A major habitat creation and stewardship project has heralded the return of several species of rare birds including the Cuckoo and Grey Partridge to Belvoir Farm in Leicestershire.
For almost 40 years Belvoir Farm has created premium cordials and sparkling drinks on its family farm, all born from working closely with nature, respecting the countryside and supporting sustainable farming.
The Game & Wildlife Conservation Trust’s 2022 Big Farmland Bird Count started in 2014 with the goal of driving awareness in farms across the UK and creating healthier habitats for declining wild bird species. In February 2022, Ben Larter, an ornithology expert who lives on the Belvoir Farm and Keith Challen, Belvoir farm manager, recorded 47 species of bird of which seven are rare, as part of the count, which involved almost 1500 farmers who spotted some 130 species across more than 1.5 million acres in the UK.
The Belvoir bird count included Yellow Hammer, Reed Bunting, Brambling and Chaffinch. Several rare birds were spotted with the appearance of Grey Partridge, Willow Warbler and Cuckoo particular highlights.
Sustainability and ensuring as little impact as possible to the farm has long been a mission for Belvoir. Through taking a nature friendly farming approach Keith, who manages the 2800acre farm on the Lincolnshire and Leicestershire border, has delicately balanced delivering for nature and maintaining a sustainable farm business.
Keith Challen and Ben Larter inspecting the sustainable Coppice Willow on the Belvoir Farm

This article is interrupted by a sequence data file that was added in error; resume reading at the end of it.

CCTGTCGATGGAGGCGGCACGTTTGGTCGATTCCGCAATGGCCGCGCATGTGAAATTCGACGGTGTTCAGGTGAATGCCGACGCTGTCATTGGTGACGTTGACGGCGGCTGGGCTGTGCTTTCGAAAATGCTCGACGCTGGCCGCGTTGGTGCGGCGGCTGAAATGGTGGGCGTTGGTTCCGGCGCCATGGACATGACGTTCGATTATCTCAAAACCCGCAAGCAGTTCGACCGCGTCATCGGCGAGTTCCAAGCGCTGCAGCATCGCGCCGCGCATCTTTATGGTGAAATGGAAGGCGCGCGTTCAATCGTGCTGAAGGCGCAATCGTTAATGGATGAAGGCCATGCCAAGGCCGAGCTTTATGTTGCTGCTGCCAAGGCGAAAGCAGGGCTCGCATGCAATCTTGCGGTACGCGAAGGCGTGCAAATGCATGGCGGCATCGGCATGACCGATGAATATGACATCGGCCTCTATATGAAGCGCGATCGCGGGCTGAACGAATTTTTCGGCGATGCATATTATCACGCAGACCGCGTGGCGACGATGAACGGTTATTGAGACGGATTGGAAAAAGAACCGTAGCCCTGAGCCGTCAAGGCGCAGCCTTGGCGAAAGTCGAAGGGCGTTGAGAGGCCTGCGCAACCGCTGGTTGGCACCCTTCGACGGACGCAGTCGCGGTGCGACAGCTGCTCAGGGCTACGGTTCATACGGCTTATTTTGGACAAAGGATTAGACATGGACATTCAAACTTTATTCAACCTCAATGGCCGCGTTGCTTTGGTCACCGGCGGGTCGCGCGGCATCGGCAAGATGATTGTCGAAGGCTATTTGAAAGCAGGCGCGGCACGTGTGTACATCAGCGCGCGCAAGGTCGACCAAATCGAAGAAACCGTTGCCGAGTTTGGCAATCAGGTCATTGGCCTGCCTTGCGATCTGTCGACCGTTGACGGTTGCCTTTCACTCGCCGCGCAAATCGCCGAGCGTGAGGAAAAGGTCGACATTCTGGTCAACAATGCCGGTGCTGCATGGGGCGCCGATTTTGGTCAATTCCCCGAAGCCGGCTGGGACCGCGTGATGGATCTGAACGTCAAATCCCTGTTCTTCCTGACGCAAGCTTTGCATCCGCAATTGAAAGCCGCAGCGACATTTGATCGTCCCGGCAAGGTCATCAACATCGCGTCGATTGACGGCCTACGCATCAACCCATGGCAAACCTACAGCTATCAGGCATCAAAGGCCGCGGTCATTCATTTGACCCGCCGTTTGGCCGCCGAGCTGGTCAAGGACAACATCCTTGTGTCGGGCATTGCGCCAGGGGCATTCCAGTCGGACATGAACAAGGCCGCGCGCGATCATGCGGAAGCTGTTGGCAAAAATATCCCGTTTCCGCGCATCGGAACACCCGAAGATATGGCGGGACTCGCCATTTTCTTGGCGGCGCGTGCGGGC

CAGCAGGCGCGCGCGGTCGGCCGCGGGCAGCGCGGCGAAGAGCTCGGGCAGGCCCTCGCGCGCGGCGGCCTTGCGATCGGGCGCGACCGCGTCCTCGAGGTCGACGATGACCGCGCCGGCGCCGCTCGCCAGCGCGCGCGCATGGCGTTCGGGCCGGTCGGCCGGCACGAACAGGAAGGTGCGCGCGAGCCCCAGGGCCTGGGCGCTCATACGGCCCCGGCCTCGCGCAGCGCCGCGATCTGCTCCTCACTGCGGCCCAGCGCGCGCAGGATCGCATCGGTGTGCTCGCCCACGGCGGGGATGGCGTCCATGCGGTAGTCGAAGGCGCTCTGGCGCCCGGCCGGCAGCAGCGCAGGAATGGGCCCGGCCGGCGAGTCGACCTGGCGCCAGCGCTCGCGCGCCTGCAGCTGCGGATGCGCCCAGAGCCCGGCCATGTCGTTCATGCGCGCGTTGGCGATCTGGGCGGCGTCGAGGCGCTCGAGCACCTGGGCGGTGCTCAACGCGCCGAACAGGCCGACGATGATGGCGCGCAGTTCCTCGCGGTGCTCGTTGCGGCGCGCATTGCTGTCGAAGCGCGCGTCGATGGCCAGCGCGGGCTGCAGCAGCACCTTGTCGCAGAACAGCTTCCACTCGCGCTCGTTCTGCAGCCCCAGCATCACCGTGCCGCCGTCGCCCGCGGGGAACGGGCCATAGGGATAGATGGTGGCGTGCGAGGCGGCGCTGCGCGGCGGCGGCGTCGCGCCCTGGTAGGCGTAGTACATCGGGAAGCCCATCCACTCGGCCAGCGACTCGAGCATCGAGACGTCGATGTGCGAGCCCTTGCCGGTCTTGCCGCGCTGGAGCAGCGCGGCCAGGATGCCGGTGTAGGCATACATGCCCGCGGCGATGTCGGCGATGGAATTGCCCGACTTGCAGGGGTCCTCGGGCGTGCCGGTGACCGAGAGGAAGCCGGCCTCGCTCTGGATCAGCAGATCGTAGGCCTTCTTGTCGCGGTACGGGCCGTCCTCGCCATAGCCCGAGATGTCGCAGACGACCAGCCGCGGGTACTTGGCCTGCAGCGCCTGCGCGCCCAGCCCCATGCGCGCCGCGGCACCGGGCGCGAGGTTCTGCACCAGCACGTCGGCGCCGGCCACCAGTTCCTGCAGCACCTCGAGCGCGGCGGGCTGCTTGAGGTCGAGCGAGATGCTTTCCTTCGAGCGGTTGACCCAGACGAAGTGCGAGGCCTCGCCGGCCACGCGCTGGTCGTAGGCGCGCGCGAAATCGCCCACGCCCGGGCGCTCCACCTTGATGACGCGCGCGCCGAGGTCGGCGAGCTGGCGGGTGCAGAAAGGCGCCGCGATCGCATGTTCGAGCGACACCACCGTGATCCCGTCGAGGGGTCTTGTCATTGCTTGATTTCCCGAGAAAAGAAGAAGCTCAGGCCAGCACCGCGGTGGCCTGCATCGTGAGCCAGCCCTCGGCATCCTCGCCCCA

Keith Challen, Belvoir farm manager said:
“Small-scale conservation initiatives such as rain water harvesting and creating flower rich margins and grass buffers make such a positive difference to the environment, which all links into the bigger picture of conserving farmland bird species.
“It’s been great to hear the cuckoo on the farm at Belvoir. The project has helped provide habitat friendly areas for so many different species of bird and the results have also allowed for more scattered grazing for deer and hares.”
Dr Roger Draycott, GWCT Head of Advisory, who runs the Big Farmland Bird Count, said:
“We would like to thank everyone who took part for demonstrating that farmers and land managers can lead the way in protecting our countryside alongside effective food production.
“Every count submitted helps us to build a detailed national picture of the state of Britain’s farmland birds, allowing us to better understand what is really going on in our countryside. It clearly shows that farmers, land managers and gamekeepers care for the land they work and, given that they look after 71% of all the land in the UK, that is extremely good news for the future of our treasured bird species.”